By R. Devan Jensen
Executive Editor at the Religious Studies Center

Review of Blair G. Van Dyke, Brian D. Birch, and Boyd J. Petersen, eds. The Expanded Canon: Perspectives on Mormonism & Sacred Texts. Salt Lake City: Greg Kofford Books, 2018. 258 pp. $25.95.

In The Expanded Canon, the first volume of the new UVU Comparative Mormon Studies series, the editors point out that Latter-day Saints, like many other faith traditions, have “an open canon—that the body of authoritative scriptural texts can expand as new revelations are made available and presented to the membership for ratification” (ix). Beyond the standard works, Latter-day Saints view other documents as scriptural but not canonized—for example, “The Family: A Proclamation to the World.” The editors assert that church members deal with some complex scriptural matters such as Joseph Smith’s revisions of the Bible. In this case, the term translation does not tidily fit. As Kathleen Flake notes, it was more of “an interpretive response to the text” in which he “appeared more interested in preserving the meaning of the revelation rather than the language” (xv).

David Holland’s chapter traces how Christianity adopts scripture through a triangle consisting of the scriptures, the living representative of Christ, and inspiration from the Holy Ghost. Which has the greatest power? Protestants argue that authority comes from the Bible alone. Latter-day Saints, however, use all three sides of the triangle, because even statements by prophets must be sustained by church members, who are invited to gain their own witness through the Holy Ghost.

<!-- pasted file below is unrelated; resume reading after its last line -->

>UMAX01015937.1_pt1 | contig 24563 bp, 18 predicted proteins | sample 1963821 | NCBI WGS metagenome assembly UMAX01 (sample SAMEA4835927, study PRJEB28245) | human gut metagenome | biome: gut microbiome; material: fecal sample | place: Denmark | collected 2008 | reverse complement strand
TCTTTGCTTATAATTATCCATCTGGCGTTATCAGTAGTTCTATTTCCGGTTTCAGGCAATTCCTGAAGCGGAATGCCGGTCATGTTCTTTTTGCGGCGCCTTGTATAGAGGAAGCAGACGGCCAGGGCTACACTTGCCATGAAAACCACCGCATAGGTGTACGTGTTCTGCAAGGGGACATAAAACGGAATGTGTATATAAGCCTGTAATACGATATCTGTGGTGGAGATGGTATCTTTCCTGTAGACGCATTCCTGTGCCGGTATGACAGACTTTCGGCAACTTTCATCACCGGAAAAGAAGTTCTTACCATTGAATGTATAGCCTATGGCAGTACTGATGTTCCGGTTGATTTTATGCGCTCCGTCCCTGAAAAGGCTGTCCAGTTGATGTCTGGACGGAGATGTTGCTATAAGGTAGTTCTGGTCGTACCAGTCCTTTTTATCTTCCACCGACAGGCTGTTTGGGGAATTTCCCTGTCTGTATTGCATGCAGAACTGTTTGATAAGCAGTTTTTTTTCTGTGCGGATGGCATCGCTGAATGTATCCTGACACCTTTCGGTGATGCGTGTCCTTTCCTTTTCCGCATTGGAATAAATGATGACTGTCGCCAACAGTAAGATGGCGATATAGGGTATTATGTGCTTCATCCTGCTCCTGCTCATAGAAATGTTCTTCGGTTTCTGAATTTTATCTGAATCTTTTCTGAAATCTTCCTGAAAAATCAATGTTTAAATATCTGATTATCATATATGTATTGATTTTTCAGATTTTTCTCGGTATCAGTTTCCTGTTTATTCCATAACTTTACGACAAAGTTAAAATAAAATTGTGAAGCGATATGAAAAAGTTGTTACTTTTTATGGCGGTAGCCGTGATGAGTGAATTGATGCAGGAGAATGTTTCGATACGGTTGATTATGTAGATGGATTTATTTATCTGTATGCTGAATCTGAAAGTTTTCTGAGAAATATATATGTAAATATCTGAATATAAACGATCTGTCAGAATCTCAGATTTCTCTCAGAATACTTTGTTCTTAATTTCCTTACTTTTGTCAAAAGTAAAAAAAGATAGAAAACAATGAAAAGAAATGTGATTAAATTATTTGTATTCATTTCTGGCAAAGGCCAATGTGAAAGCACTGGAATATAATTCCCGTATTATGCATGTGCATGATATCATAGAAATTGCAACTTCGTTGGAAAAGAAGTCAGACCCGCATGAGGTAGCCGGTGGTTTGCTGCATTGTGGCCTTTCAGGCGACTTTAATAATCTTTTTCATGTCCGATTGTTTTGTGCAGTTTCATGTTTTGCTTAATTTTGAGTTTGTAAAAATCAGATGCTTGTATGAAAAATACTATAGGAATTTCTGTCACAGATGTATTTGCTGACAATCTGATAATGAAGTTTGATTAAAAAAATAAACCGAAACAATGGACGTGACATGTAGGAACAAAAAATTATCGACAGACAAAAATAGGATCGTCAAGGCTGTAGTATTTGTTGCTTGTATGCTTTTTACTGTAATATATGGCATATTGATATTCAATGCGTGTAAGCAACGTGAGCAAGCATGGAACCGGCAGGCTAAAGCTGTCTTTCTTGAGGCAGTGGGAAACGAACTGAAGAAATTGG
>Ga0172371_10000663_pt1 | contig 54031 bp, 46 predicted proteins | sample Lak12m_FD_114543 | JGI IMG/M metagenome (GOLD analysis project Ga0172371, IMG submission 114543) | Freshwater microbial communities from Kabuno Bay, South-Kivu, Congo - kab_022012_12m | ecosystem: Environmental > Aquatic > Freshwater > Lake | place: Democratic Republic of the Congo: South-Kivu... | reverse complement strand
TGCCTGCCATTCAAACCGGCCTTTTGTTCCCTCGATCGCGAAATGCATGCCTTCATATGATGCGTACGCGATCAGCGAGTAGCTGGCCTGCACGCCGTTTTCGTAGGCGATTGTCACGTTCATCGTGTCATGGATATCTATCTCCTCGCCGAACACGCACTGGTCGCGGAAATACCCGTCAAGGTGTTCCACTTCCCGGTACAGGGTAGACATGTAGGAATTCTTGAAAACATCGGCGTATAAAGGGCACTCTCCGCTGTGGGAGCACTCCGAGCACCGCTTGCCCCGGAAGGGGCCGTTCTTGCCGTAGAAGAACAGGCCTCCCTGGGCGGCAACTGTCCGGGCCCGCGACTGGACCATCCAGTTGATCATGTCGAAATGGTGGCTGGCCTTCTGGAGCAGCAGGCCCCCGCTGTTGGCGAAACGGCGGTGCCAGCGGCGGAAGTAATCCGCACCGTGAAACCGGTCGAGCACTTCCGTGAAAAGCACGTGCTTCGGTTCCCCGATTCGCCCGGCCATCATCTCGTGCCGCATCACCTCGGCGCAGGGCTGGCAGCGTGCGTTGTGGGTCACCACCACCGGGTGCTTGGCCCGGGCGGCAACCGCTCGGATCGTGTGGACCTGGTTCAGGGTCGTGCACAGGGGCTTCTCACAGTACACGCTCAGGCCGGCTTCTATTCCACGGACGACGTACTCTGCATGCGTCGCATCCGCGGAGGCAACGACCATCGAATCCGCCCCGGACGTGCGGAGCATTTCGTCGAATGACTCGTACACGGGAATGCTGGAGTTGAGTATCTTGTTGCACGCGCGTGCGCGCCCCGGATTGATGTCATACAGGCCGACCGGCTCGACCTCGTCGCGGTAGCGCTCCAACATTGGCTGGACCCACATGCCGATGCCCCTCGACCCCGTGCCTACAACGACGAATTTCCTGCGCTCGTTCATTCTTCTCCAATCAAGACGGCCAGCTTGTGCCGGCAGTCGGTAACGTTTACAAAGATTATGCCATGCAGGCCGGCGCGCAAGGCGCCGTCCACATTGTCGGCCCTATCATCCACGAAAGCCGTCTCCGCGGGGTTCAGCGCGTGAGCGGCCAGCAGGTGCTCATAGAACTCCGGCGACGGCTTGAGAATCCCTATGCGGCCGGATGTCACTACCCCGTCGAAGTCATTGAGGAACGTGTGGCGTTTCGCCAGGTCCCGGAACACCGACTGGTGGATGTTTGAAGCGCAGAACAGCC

In her chapter, Claudia L. Bushman invites people to “read women back into the scriptures.” She proposes writings of women that should be considered as inspired, including Relief Society minutes, Eliza R. Snow’s poetry, Lucy Mack Smith’s history of Joseph Smith, and even Chieko Okazaki’s Lighten Up! 

In a very insightful chapter, Grant Underwood asks readers to relish the revisions of the revelatory process that produced the Doctrine and Covenants. Joseph Smith, he argues, was “more than a mere human fax machine through whom God communicated finished revelation texts composed in heaven” (182). According to Orson Pratt, Joseph received impressions and then had to “clothe those ideas with such words as came to mind” (182).

For those who want to learn about how faith traditions adopt and canonize scripture, and particularly Latter-day Saint scripture, I highly recommend this book.